When this appointment had been made, James saw his way clear to taking the sabbatical year of absence from college duties to which he was already more than entitled. For nine years he had allowed himself only the briefest interruptions of work, and by 1892 he was in a badly fatigued condition. He sailed for Antwerp in May, and took his family with him. He had no more definite purpose than to escape all literary and academic obligations and "lie fallow" in Europe for the next fifteen months. Letters will show that he accomplished this with fair success.


Meanwhile, those which immediately follow were written from Cambridge. The first of them was to a Boston neighbor and correspondent, one letter to whom has already been given and to whom there will be a number more. Sarah Whitman, who had lived in Baltimore before her marriage to Henry Whitman of Boston made her a resident of that city and of Beverly, was a person to whose charm and talents and taste it would be impossible to do justice here. She was a lover of every art, and worked, herself, at painting, and with more success and great distinction in stained glass. Eager and generous of spirit, she was constantly confided in and consulted by a small host of friends. She was, in an eminent degree, one of those happy mortals who possess a native gift for friendship and hospitality. At the date of the next letter she was, for a season, in England.

To Mrs. Henry Whitman.

CAMBRIDGE, Oct. 15, 1890.

My dear Mrs. Whitman,—It does me good to hear from you, and to come in contact with the spirit with which you "chuck" yourself at life. It is medicinal in a way which it would probably both surprise and please you to know, and helps to make me ashamed of those pusillanimities and self-contempts which are the bane of my temperament and against which I have to carry on my lifelong struggle. Enough! As for you, beat Sargent, play round Chamberlain, extract the goodness and wisdom of Bryce, absorb the autumn colors of the land and sea, mix the crimson and the opal fire in the glass, charm everyone you come in contact with by your humanity and amiability; in short, continue, and we shall have plenty to talk about at the next (but for that, tedious) dinner at which it may be my blessing to be placed by your side! Also enough!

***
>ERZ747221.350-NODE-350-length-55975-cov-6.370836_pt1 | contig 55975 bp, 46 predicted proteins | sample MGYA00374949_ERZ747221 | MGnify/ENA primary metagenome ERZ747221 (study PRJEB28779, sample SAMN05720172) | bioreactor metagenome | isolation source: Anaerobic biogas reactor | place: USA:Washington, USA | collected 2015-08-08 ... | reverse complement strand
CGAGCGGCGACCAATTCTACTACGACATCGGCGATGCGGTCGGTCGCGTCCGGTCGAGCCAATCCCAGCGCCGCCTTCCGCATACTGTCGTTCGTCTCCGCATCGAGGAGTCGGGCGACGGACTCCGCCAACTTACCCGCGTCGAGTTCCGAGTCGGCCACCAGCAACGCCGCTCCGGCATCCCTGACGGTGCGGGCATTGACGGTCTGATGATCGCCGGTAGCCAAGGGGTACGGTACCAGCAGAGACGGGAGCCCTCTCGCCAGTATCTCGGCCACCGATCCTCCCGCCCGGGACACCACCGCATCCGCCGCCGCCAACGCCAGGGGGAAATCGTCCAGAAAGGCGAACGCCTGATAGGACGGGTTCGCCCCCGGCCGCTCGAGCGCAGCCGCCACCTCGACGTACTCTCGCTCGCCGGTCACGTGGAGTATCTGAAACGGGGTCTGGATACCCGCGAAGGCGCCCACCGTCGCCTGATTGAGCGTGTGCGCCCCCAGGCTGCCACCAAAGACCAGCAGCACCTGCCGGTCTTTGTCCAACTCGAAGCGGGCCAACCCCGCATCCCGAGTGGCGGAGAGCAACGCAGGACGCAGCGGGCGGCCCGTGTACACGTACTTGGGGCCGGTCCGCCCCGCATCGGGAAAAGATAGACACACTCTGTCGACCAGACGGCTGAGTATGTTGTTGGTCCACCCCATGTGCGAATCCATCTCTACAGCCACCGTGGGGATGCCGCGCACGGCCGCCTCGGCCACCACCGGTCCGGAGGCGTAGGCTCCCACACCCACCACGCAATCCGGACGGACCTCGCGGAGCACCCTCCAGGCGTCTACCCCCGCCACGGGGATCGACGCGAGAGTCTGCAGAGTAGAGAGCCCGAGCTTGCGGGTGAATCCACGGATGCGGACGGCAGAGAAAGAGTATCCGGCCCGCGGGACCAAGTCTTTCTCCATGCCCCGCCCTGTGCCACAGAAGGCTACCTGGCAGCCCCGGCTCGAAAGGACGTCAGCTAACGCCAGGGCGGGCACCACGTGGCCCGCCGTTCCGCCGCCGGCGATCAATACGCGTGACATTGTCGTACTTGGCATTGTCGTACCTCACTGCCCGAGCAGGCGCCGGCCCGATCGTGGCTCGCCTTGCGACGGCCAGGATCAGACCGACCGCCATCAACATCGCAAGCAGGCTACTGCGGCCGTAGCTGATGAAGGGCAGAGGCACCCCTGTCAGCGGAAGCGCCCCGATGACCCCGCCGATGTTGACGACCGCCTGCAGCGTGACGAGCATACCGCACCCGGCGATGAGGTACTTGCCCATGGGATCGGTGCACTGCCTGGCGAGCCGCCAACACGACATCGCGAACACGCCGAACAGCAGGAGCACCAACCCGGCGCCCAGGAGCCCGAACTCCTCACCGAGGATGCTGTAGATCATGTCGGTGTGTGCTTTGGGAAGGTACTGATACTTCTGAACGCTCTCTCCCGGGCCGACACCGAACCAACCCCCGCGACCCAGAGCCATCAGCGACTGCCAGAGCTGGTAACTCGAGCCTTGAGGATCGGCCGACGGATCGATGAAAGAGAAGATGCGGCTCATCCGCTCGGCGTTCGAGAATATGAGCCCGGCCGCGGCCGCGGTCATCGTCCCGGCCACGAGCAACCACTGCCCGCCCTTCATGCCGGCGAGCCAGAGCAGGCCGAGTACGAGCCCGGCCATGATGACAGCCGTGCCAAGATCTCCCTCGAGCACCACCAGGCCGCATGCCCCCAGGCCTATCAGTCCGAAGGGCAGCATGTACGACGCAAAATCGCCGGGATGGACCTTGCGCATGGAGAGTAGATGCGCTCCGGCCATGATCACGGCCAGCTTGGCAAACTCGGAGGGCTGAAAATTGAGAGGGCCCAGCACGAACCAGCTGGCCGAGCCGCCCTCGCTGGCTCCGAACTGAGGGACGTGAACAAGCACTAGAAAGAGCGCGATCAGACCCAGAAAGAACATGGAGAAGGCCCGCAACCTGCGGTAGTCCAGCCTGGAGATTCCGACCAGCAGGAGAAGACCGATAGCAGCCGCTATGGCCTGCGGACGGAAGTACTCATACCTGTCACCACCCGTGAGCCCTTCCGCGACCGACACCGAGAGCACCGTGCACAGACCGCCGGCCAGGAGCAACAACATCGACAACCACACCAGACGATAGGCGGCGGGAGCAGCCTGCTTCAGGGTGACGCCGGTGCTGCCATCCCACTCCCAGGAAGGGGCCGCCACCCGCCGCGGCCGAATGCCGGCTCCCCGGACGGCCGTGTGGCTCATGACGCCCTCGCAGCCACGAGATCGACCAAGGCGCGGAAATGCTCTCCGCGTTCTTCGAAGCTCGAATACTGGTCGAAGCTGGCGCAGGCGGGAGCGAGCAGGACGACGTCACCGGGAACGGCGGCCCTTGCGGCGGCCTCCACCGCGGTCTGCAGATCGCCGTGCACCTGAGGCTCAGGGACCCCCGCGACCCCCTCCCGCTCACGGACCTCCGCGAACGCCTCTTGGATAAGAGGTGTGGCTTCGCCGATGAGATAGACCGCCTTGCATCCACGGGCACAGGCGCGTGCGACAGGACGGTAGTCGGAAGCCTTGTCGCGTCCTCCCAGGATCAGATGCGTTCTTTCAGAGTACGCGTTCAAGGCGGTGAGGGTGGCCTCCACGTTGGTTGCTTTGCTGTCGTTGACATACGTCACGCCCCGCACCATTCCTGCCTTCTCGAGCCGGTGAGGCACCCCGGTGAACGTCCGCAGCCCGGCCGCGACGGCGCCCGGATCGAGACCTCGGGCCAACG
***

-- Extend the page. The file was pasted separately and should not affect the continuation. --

You will probably erelong be receiving the stalwart [Henry M.] Stanley and his accomplished bride. I am reading with great delight his book. How delicious is the fact that you can't cram individuals under cut and dried heads of classification. Stanley is a genius all to himself, and on the whole I like him right well, with his indescribable mixture of the battering ram and the orator, of hardness and sentiment, egotism and justice, domineeringness and democratic feeling, callousness to others' insides, yet kindliness, and all his other odd contradictions. He is probably on the whole an innocent. At any rate, it does me a lot of good to read about his heroic adventures.

As for "detail," of which you write, it is the ever-mounting sea which is certain to engulf one, soul and body. You have a genius to cope with it.—But again, enough!